Each week almost 70 per cent of Australians tune in or log on to the ABC, but the shock removal of managing director Michelle Guthrie this week begs the question: Who’s really running our national broadcaster?
After Ms Guthrie’s abrupt sacking from her role, The New Daily decided to dig in and see who’s who on the ABC’s seven-member board, and how they came to be in charge of one of the country’s biggest media outlets.
Justin Milne (Chair)
Mr Milne’s career includes senior roles with a number of telecommunications companies, most notably as managing director of Telstra. More recently, Mr Milne has been appointed to several board positions with numerous businesses, including accounting software company MYOB as well as ME bank, owned by industry super funds.
He’s thought to be the one who pulled the trigger on Ms Guthrie’s sacking, after months of tension and multiple disagreements between the pair escalated to breaking point. Mr Milne joined the board on April 1, 2017 and his term ends on March 31, 2022. Like all the current board members, he was appointed by a Coalition government.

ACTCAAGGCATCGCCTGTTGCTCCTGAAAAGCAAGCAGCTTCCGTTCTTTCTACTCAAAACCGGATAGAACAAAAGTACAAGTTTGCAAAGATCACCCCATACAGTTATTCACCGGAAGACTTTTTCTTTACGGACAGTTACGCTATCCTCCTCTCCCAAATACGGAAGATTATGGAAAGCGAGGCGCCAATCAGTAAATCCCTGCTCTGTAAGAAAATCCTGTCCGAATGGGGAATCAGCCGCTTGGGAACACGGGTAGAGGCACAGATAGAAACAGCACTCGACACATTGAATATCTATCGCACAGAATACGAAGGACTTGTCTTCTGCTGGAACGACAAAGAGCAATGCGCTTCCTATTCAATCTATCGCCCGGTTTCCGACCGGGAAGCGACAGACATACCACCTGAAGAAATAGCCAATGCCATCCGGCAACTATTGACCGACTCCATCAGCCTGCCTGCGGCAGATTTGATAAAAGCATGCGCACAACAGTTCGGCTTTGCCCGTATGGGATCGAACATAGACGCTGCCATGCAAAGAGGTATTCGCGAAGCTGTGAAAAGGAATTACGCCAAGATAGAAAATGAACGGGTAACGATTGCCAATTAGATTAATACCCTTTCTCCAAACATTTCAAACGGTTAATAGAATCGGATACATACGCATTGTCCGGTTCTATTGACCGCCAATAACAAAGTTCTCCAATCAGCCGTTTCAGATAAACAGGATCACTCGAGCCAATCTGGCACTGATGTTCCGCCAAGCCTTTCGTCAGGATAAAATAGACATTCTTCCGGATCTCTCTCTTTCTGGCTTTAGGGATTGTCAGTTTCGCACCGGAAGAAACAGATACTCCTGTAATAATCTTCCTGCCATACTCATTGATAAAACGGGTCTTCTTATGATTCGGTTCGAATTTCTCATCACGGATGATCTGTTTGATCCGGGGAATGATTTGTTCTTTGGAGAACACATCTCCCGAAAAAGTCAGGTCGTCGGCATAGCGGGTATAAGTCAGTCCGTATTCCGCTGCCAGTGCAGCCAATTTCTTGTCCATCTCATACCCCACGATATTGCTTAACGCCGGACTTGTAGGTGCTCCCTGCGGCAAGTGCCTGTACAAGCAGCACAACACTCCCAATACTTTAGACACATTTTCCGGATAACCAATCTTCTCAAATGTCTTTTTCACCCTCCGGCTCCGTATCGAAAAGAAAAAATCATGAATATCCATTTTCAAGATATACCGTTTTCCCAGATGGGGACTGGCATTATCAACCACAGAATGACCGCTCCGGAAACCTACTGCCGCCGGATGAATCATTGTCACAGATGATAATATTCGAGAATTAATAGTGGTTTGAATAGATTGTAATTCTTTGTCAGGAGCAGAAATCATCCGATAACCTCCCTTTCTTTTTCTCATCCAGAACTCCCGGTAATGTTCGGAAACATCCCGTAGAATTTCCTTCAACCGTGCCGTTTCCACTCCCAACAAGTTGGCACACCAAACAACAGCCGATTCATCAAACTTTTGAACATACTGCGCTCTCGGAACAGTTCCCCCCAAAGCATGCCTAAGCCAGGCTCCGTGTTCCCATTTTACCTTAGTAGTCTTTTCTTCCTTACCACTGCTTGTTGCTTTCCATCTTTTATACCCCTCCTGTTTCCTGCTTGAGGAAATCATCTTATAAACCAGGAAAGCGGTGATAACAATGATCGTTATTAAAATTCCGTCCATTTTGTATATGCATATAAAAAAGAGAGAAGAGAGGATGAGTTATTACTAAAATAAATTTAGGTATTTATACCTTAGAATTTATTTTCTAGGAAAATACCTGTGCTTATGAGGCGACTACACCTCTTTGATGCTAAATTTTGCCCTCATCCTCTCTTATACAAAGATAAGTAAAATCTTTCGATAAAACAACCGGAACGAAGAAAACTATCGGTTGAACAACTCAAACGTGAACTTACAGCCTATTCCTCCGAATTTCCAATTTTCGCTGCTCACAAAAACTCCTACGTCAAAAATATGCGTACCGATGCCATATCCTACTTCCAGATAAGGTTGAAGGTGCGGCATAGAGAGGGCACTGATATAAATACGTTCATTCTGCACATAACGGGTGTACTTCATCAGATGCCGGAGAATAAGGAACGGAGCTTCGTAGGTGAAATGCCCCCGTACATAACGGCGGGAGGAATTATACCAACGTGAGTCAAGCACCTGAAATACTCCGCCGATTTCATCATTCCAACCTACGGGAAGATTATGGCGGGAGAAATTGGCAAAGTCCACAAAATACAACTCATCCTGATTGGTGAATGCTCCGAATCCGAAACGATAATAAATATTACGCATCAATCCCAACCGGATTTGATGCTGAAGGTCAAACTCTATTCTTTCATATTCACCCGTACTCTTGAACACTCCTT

Mr Lewis has been on the board since October 2014 and also chairs the ABC’s audit and risk committee – a role he’ll likely be right at home in given his previous tenure as chief financial officer of the Seven Network. Mr Lewis joined the board on October 2, 2014 and his term ends on October 1, 2019.
Dr Vanessa Guthrie
While not related to the ousted managing director of the same name, mining lobbyist Dr Guthrie has similarly faced criticism over her involvement on the ABC board. Dr Guthrie was appointed to the board in February last year by then prime minister Malcolm Turnbull, despite not appearing on the list of recommended candidates put to government by the independent panel tasked with nominating potential ABC board members (more on that later).
Dr Guthrie still holds her role as chair of mining lobby group Minerals Council of Australia in addition to her role with the ABC. Dr Guthrie joined the board on February 23, 2017 and her term ends on February 22, 2022.
Dr Kirstin Ferguson